So much of what we know about Jane's obsession with Dickens actually comes from the diary of another woman. That is Amy Fields, who was a Boston society hostess, and she was the wife of Dickens's publisher. Amy was present for many of the games and dinners that were held while Dickens was in town. So she witnessed a lot of things. And her descriptions are a good peek into how Jane went from, quote, obnoxious to stalker behavior. It's interesting that she quotes that to she very specifically calls her behavior stalker stalker ish.


So Annie also described Jane and her behavior as the Bigelow terror.


I'm quoting because you could make that out. Things really began to sour when Jane began to regard Dickens as sort of her own personal property. She began to threaten any woman who even vaguely expressed interest in him, and that was whether they were flirtatious or not. And she harassed anyone who used their connections as a way to meet him. And for the cherry on top, yes, it keeps going.


She verbally and physically attacked an elderly widow named Mrs. Herts, who had come to call on Dickens. She considered Dickens one of her favorite writers and after his reading at the Westminster Hotel in New York City, wanted to meet him.


So while Charles Dickens seemed to get along just fine with John Bigelow, he didn't really seem to enjoy Jane's company, surprisingly enough, recorded by Annie in her diary, we quote, He has the deepest sympathy for men who are unfit, married, and has really taken a special fancy, I think, to John Bigelow because his wife is such an incubus. That's correct. She called Jane Bigelow an incubus. That probably should have been succubus. Right. Which is the female iteration of it.


But we know what she meant. Right. But there's really no question about her intent in describing her this way. And it is certainly not exactly a favorable opinion of Mrs. B.


Yeah, so. Based on his experiences during his first American tour, I was the one in the 1940s, Dickens had already installed security guards outside his door 24/7 to prevent fans from entering or just in general bothering him throughout his second tour and after the Herts situation didn't really change his security much, except for one key thing.


The security guards were to keep Jane Bigelow away from his room at all times.


Yes, it's anyone who might want to come see me away, but especially this person actually hurt.


This image was like holding her picture up. He's like this, right? Yeah. They all have a sketch of her in there. Right.


Despite this obstacle of constant security, trying to block the room from her, Jane continued to try to see Charles Dickens several times while he was in New York City. Each time she approached his room, she was, as requested, whisked away by security. So now banished from Dickens social circle, she started to hang around the hotel, just kind of hoping to bump into him or see him like to orchestrate an accidental. Oh, you're here. I'm also here.


In response, Dickens started to ask his friends to kind of run defense for him and give him a warning if they saw her anyway so he could send security down to the lobby.


Right. Boy, I know she's persistent. So with his return across the pond, actually, Dickens had little contact with Jane after the tour, but they found in her papers after she had passed away some correspondence with several prominent people.


Among them was the writer Wilkie Collins and the poet William Cohen. Bryant also long in that correspondence where political leaders, civil activists and her mother. It doesn't appear, though, that Jane corresponded or otherwise interfered at all with Dickens once the tour ended and he went back to London and we mentioned these papers because they contained within those letters is a twist, the kind of takes the story to another level.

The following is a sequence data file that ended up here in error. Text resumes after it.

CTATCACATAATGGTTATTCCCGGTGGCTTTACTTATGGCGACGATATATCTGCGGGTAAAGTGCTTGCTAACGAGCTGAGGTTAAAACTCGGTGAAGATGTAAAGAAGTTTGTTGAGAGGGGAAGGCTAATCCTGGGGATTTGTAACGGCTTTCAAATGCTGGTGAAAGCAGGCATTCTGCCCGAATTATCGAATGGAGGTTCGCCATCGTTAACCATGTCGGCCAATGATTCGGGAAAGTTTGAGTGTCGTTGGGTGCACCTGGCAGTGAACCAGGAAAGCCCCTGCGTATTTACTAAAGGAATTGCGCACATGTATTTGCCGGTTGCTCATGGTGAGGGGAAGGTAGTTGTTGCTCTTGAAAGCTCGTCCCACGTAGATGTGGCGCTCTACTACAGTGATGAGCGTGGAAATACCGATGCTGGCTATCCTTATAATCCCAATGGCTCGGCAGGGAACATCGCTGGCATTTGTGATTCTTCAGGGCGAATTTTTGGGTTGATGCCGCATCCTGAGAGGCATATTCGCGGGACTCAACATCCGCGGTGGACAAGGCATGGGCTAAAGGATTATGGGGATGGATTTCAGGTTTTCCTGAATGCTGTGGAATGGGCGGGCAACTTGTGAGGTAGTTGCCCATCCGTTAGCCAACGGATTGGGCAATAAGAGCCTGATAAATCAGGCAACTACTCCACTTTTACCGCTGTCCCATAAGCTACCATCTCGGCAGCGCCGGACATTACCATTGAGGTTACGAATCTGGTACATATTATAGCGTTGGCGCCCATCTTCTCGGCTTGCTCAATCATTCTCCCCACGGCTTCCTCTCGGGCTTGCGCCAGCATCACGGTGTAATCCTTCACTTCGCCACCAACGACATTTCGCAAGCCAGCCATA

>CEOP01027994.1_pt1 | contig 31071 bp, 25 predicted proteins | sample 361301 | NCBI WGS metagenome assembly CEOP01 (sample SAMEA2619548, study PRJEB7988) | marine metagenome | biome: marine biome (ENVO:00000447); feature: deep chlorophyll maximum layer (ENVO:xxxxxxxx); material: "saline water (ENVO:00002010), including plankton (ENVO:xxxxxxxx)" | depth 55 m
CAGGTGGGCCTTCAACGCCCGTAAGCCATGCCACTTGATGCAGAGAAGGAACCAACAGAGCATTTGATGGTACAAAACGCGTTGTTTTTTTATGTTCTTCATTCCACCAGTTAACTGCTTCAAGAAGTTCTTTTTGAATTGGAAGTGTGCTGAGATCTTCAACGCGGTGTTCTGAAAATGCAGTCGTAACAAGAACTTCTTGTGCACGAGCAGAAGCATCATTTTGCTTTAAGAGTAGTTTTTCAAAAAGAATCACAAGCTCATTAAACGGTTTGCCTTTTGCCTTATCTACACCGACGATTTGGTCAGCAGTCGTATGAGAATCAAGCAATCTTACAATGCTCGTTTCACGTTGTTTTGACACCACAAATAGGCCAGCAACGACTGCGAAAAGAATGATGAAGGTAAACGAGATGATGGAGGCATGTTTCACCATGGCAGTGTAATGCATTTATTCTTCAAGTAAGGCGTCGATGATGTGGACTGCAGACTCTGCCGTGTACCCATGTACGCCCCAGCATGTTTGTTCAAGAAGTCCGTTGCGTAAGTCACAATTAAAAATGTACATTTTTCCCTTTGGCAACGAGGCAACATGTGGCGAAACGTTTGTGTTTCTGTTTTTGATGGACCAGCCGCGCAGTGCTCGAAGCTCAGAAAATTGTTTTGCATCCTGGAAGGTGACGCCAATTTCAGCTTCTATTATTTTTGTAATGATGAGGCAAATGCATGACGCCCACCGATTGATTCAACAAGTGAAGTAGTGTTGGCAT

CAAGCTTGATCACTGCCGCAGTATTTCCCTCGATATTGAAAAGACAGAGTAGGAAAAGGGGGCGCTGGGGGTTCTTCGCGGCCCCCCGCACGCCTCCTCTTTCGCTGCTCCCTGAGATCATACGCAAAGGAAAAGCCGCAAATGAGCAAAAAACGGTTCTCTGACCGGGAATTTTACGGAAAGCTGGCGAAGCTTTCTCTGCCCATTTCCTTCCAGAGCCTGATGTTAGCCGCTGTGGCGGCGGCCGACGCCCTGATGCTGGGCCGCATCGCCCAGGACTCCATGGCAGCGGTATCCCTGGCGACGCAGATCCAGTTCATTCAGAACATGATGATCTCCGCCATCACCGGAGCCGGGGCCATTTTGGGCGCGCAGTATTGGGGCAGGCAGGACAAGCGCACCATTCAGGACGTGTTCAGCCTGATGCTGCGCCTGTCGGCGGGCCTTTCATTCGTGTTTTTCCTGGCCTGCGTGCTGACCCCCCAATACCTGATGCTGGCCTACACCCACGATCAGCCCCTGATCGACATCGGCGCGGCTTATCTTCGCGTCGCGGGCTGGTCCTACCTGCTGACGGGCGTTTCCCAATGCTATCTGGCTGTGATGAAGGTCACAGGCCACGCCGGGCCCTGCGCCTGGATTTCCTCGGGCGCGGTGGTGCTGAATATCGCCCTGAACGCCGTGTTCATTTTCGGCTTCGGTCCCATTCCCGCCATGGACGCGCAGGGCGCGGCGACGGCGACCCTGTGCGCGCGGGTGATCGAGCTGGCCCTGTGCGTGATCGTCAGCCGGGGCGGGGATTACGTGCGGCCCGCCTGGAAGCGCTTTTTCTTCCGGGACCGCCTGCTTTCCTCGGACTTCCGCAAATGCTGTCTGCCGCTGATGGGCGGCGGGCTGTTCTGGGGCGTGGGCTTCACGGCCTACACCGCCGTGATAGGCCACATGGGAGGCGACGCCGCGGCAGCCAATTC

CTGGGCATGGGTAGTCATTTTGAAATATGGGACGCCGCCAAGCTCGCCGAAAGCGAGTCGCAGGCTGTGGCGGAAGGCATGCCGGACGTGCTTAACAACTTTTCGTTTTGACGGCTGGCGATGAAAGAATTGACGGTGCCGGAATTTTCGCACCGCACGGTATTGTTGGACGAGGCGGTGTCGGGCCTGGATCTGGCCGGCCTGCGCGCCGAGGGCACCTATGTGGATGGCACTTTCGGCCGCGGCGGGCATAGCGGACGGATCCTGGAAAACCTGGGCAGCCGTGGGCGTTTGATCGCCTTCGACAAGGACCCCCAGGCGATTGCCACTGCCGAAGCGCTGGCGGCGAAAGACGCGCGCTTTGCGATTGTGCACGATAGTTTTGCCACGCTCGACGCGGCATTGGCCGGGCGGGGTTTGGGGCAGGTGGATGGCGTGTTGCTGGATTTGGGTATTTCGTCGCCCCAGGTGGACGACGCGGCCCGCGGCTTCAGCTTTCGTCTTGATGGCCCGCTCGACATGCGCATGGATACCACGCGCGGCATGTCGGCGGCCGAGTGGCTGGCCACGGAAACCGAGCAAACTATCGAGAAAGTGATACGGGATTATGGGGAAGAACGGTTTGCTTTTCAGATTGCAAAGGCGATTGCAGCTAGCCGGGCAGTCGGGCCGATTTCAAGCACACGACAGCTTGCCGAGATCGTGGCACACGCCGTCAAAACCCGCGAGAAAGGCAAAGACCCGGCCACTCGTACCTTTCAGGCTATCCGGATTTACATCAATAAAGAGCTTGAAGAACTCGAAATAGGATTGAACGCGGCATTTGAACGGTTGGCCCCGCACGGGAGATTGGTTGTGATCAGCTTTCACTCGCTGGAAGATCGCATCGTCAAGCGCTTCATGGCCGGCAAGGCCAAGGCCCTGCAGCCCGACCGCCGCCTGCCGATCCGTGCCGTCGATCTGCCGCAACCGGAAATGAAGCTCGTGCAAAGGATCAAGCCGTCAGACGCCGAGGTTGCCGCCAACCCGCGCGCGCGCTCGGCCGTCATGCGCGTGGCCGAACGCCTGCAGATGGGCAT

So William Wilkie Collins was an English novelist and a playwright. He was known for writing The Moonstone that is widely considered to be the first modern English detective novel. And Wilkie was obsessed with Jane.


No way. Listen, clearly, she had something that certain people responded to positively because her husband loved her. Her husband and Wilkie both thought she was amazing.


And Jane and Wilkie corresponded. And it was quite a flirtatious correspondence that actually went on for about two decades. Yeah. And we're not sure when it ended. It may have ended around the time of Dickens. It may have ended around the time that one of them just got older and sicker.


But Jane did pass away in February of 1889 after she had a long illness in The New York Times.


They ran her obituary and she was noted that even in her girlhood, I'm quoting for her bright and witty conversational powers and her charming manners.


They didn't mention anything about the Prince of Wales, no. And some people could not stand there was not ever in the obituary. It never be. Dickens passed away nearly 20 years before Jane did. And despite the scandalous age difference and timing of their affair, Nellie Dickens is much younger. Parama, as you'll recall, she and Dickens remained together until he died of a stroke in 1870 at the age of 58. And when he died, the New York Times wrote, quote, Death of the great novelist mourned by the people of two continents.


So you may not recognize Dickens's influence in our contemporary lives unless you see a remake of, say, a Christmas Carol every year. But his stories aren't the only thing that we rehash. We we even get to see Dickens himself as a fictional character, haunt the things that we watch and the things that we play. And some of these examples, they may surprise you, right?


So Dickens shows up in the fictional worlds of our TV shows, movies and novels as everything from a memorised to a character who himself stalks women. And he's also alive in video games. The Assassin's Creed video games, for example, are influenced by him, including Charles Dickens's London Stories Missions. And it is not just his works that have lived on his celebrity. Has to certainly.


Yes. And his style. Oh, Charles Dickens. You Zazie Zazie thing. That's right. He knows how to work his security team.